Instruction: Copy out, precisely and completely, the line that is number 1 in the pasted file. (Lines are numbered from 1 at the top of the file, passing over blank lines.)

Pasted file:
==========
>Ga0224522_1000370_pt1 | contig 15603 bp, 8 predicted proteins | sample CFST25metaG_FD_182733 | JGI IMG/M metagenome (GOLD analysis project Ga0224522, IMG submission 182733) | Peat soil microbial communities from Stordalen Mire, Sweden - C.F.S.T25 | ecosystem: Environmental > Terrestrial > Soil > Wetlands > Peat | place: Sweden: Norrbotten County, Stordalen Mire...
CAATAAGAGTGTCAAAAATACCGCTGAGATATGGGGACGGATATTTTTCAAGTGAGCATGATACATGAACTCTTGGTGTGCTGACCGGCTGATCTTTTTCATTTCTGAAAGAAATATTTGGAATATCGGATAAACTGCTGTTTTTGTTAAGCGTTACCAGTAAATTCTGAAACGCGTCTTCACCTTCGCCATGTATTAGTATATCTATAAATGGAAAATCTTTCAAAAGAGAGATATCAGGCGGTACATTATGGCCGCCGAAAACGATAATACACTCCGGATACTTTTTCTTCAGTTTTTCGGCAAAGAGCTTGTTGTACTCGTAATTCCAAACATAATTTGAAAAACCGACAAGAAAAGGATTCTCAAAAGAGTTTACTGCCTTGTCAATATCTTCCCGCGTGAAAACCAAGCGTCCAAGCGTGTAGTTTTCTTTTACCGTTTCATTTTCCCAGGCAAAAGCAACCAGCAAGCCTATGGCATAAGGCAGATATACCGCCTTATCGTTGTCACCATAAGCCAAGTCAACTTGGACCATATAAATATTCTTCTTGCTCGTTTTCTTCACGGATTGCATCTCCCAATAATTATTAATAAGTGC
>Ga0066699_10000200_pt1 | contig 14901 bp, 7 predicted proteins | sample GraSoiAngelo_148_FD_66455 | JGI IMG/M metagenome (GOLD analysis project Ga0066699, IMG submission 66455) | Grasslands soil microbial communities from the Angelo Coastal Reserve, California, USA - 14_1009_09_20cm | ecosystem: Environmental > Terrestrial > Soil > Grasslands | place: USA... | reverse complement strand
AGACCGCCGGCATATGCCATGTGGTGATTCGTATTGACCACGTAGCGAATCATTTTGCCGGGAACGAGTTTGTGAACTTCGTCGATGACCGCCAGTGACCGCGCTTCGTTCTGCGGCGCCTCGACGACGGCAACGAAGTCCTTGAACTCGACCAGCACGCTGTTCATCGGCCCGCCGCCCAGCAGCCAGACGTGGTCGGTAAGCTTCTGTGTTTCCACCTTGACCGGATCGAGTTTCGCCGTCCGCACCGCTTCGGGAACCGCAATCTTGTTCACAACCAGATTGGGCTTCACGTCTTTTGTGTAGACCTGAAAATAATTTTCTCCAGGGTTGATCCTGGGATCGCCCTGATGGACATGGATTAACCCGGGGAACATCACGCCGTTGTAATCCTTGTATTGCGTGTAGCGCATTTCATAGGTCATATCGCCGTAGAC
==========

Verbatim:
>Ga0224522_1000370_pt1 | contig 15603 bp, 8 predicted proteins | sample CFST25metaG_FD_182733 | JGI IMG/M metagenome (GOLD analysis project Ga0224522, IMG submission 182733) | Peat soil microbial communities from Stordalen Mire, Sweden - C.F.S.T25 | ecosystem: Environmental > Terrestrial > Soil > Wetlands > Peat | place: Sweden: Norrbotten County, Stordalen Mire...